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Jessica Rovello Headshot

High Art for the Low Brow

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Console games aimed at guys in their twenties usually involve some combination of football, hookers, zombies and/or guns. So it's more than a little surprising to see a new crop of games trading in the old standards for a far older standard: renaissance art and literary classics. That's right folks, something almost unthinkable has happened -- the Canon has come to the console.

Let's check out a few examples:

Ubisoft's Assassin's Creed 2 was released a few months back and has been selling like gang busters. The game takes place in 15th century Italy and has players interacting with the likes of Da Vinci and Machiavelli and purchasing great works of art by Botticelli, Durer and Perugino amongst others. Of course, it also has lots of killing - the main character, a young Italian noble, is trying to learn the way of the assassins. And if that wasn't enough, tomorrow a downloadable expansion pack for the game, Bonfire of the Vanities (Savonarola not Tom Wolfe) will go on sale as well.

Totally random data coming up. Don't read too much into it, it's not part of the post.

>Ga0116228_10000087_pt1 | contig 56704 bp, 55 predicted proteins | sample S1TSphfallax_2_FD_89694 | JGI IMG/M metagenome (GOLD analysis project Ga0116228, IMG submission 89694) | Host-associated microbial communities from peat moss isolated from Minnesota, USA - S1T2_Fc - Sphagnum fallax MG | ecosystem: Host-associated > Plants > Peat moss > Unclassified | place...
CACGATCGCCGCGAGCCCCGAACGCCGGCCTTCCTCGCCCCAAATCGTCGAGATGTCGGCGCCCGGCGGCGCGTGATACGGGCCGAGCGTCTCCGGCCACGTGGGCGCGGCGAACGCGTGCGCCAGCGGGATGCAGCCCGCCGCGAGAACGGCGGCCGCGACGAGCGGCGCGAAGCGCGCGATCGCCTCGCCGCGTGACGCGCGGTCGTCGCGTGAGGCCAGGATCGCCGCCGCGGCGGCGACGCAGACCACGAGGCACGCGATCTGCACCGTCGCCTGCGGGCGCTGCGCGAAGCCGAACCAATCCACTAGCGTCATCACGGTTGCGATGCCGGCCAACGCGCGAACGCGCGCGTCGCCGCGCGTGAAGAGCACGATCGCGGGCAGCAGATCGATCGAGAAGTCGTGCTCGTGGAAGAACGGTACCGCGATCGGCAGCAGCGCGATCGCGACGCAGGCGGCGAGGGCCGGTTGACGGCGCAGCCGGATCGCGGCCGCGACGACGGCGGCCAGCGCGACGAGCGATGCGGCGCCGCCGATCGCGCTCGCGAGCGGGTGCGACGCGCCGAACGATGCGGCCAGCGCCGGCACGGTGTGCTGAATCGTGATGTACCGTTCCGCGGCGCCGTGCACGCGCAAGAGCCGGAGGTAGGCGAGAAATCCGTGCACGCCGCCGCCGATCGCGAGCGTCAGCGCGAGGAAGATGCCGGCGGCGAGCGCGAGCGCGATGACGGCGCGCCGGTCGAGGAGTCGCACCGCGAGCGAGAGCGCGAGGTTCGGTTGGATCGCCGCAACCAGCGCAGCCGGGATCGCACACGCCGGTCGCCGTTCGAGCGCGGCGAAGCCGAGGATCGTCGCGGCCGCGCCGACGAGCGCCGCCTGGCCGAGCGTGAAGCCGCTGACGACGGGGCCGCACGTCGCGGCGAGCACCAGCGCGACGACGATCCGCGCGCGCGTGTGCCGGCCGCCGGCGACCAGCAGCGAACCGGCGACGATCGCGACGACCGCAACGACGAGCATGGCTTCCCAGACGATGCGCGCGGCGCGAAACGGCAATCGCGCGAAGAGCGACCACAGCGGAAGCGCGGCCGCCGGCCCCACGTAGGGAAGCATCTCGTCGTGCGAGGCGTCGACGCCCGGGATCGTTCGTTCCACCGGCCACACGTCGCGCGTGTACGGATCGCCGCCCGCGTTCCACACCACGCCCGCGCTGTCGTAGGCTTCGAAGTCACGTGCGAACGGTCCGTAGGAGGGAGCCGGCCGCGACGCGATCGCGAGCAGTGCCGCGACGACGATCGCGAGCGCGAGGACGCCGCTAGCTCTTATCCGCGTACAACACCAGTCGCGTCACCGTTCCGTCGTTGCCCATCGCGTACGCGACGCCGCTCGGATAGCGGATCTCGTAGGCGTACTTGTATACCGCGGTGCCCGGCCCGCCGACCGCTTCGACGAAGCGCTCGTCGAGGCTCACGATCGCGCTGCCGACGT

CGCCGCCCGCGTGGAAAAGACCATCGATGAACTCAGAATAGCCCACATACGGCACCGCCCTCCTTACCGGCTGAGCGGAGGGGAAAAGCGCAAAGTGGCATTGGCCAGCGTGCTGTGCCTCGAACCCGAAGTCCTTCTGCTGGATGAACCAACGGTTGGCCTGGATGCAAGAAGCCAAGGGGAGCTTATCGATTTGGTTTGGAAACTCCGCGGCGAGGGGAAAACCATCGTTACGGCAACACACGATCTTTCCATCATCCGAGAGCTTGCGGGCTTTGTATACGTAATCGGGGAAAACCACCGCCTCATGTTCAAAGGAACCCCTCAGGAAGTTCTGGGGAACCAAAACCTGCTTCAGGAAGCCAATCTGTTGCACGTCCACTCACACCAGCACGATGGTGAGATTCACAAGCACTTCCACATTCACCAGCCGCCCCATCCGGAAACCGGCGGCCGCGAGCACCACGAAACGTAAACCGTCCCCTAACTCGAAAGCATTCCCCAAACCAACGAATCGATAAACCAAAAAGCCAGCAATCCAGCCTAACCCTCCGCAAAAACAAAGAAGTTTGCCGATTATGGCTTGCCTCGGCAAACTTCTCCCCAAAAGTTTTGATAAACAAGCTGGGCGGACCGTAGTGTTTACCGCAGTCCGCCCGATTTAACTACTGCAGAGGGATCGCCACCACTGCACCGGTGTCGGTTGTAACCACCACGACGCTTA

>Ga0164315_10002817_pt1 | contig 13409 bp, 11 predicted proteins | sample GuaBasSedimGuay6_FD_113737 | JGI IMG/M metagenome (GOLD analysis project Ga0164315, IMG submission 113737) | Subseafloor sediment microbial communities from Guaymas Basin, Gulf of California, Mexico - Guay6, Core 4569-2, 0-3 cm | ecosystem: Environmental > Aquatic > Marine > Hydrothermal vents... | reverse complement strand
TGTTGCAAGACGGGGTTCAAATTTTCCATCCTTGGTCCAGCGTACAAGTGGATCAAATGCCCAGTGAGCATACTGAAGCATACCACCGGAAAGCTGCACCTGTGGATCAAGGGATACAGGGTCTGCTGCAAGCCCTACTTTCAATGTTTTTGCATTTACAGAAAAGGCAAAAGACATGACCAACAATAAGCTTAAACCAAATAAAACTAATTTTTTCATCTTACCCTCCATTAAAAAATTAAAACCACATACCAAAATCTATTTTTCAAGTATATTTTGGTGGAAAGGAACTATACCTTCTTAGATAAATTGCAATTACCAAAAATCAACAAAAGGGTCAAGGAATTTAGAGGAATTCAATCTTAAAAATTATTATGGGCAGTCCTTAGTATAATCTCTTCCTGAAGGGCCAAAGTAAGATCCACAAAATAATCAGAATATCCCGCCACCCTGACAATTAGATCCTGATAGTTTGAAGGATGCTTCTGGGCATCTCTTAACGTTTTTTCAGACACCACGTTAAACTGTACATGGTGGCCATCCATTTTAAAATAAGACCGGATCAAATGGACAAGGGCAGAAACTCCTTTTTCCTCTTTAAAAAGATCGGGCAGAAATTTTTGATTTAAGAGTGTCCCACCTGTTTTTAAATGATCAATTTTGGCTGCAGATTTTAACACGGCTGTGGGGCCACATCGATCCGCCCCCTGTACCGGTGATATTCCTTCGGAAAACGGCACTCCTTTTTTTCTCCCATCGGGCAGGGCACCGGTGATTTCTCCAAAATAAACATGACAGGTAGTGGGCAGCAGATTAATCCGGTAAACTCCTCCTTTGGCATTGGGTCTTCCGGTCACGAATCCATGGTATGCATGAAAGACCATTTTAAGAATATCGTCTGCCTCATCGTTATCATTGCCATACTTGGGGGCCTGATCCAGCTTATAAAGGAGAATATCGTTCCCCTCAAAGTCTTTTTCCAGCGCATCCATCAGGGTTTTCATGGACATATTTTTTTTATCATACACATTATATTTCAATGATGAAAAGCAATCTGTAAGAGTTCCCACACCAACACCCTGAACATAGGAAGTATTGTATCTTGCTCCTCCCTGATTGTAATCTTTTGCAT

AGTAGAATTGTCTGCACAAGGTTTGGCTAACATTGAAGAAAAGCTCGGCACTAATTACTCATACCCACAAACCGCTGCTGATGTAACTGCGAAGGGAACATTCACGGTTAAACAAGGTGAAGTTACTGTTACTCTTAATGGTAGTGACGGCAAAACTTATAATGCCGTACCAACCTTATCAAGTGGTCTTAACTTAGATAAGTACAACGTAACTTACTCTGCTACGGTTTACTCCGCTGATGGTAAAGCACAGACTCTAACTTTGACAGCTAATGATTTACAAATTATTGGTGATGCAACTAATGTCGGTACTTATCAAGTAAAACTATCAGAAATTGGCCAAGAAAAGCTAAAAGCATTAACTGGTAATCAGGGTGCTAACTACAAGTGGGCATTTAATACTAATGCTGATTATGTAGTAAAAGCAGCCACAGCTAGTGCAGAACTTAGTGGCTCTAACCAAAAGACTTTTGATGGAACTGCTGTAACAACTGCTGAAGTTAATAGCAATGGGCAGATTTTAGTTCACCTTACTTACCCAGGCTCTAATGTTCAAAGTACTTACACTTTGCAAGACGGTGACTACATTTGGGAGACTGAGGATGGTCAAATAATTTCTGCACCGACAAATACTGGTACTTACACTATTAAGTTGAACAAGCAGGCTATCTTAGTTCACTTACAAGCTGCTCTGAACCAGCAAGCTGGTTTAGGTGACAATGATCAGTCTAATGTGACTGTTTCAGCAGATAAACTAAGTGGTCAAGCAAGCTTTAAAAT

The next game forcing culture down the throats of its players is EA's Dante's Inferno. Those who read Dante's Divine Comedy and saw the game's Super Bowl commercial could probably tell that it's a rather loose interpretation of the original. After all, Dante was a poet, not some roided-out pro-wrestler look alike. Nevertheless, this game introduces a large audience to a great work of literature which they may not have known otherwise. EA's marketing geniuses even managed to get a new edition of Inferno published replete with video game art. An animated film is in the works as well (seriously).

If both games become runaway hits then perhaps the video game industry will look to more literary classics for inspiration. There's certainly no shortage of great stories, and the licensing fees are way less expensive than the latest Hollywood blockbuster.

As excited as I am that high culture is coming to video games, it looks like some things will never change... In the video game version of Dante's Inferno, his eternal love, Beatrice, is topless. Baby steps boys and girls, baby steps.